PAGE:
Archives  1  1b  2  2b  3  3b  4  4b 5  5b 6  7  8  9 

I had an excerpt from a book on this page, with a link to it on  I've been an affiliate with Amazon for several years.  At first I received a small check most quarters, but that had virtually stopped.  Caught between illness, deaths in the family, hubby's complicated surgery and recovery, two summers of hurricanes, and much more, I didn't have time to look into this lack of compensation until this week.

Suppose that Fuller Brush, Tupperware, Avon or Watkins insisted that I could not order products for my own use; I had to order with no discount from the home site or someone else's website.  I'd think the management had lost their minds!  But that's what Amazon has done.

Since hubby had cut back severely on his driving 2 1/2 years ago, and has not driven at all in 2006, I've use mail order more than usual, plus granddaughter ordered many of her college textbooks on Amazon.  Believe it or not, I just found out that if I click into Amazon from my own website (and it's easiest that way since I frequently have it up) I am penalized, reducing my commission to a bare pittance!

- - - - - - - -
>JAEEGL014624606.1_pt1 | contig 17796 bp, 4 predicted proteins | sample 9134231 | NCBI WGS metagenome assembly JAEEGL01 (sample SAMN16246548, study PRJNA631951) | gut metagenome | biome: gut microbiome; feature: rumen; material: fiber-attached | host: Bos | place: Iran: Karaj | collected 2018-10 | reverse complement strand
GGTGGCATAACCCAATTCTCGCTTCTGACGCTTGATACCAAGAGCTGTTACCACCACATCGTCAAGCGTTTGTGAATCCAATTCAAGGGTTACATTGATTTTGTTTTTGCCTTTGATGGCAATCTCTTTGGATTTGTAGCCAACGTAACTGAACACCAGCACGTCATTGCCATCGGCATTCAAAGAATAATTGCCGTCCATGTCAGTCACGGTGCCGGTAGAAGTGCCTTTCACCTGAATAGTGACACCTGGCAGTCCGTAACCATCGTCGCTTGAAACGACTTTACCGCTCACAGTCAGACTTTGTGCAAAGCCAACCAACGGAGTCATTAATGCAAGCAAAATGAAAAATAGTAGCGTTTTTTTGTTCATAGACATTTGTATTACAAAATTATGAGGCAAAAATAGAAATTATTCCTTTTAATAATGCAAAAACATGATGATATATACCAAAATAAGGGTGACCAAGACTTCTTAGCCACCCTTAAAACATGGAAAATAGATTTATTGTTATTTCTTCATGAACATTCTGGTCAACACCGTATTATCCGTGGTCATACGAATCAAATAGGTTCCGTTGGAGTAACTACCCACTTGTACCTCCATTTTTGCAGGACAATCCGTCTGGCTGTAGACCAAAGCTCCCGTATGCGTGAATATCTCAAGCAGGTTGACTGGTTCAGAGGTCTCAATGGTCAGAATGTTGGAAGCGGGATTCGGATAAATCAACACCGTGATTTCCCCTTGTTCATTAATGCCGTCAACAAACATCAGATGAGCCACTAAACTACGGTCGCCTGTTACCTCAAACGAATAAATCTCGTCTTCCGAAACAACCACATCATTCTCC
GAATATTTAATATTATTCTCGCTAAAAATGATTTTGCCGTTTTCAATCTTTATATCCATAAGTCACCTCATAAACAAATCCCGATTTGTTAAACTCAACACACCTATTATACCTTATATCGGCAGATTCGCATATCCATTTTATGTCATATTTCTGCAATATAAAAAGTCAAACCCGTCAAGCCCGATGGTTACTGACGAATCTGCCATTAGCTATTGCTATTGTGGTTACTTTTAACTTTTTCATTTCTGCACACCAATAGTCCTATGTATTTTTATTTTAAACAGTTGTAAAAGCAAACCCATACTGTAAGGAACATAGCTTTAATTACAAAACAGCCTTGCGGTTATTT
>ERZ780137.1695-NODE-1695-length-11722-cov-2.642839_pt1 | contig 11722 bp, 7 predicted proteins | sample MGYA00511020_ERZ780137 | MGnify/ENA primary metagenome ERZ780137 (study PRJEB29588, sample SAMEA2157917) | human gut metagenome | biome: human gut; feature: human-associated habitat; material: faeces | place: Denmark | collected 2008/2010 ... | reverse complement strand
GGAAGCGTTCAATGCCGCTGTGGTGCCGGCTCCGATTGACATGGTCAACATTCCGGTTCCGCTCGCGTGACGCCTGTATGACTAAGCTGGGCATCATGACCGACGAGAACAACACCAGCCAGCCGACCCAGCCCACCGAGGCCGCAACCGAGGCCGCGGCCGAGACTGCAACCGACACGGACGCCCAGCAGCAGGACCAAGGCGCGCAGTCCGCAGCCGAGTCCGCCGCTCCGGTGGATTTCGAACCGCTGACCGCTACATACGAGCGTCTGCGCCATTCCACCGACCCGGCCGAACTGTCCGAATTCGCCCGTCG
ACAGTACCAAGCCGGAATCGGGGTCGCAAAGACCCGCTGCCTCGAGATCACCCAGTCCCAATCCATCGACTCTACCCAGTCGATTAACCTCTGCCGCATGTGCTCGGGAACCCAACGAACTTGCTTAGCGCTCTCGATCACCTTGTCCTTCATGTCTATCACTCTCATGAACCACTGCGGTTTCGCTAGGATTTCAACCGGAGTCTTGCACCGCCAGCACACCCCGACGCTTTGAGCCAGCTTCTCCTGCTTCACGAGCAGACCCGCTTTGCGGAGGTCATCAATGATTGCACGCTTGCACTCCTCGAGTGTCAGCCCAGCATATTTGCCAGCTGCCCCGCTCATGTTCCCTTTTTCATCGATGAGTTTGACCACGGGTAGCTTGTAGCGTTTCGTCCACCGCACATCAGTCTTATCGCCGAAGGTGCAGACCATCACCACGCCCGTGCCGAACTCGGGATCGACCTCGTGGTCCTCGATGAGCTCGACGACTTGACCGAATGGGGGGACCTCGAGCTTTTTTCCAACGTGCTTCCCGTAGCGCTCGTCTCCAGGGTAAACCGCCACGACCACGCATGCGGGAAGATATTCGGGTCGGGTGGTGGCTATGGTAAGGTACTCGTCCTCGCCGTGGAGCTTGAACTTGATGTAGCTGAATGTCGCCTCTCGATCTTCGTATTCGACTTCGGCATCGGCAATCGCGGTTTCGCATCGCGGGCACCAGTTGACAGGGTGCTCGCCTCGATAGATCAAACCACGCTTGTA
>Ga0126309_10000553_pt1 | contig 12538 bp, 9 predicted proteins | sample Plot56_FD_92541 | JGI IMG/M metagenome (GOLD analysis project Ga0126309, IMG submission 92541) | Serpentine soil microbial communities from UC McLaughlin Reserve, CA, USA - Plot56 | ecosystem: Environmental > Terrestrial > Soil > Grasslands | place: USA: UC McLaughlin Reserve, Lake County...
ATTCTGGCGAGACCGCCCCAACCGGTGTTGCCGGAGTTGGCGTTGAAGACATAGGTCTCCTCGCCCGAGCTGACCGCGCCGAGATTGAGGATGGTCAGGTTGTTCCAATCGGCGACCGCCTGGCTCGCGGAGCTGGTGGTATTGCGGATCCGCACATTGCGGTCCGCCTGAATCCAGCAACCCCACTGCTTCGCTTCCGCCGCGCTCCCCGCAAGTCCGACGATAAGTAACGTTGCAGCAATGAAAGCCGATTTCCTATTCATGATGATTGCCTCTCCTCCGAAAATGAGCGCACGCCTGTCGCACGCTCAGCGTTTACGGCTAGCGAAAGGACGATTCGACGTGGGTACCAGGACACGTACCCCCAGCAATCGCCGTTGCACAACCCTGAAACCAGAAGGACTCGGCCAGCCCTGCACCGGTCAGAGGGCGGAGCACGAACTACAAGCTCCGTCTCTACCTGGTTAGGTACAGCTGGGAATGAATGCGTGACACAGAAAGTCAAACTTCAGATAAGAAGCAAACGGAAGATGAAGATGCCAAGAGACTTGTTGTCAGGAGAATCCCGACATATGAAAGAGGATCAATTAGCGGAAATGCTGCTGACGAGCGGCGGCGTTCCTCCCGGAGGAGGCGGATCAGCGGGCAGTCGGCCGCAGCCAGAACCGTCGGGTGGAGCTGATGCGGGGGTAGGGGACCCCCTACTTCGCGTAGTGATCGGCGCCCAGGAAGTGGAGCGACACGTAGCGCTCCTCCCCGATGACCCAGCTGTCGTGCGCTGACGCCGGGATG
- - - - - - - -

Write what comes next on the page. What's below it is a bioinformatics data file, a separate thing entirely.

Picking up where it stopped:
I was never notified of this; I'm not saying Amazon didn't send a notice, but I didn't get it, and it's not apparent on their website for affiliates.  I consider this a bad business practice, personally, and don't want to be associated with it.

Not only that, we are discussing a pittance as Amazon pays just a teensy percentage of sales, while the many companies under most circumstances pay  from 25% to 46% depending on sales and company.  So you know where to go if you wish to become a rep or an affiliate, or just buy wholesale!


I can no longer find anything on Amazon's site about this policy - and I don't know if it is in effect.  While I'm annoyed at some aspects of doing business, let me say I still buy from Amazon frequently and cannot fault their sales policies in any way.

The Sneaky Kitchen
Web Site by Bess W. Metcalf   Copyrightę April 1999 - 201

& Stanley Products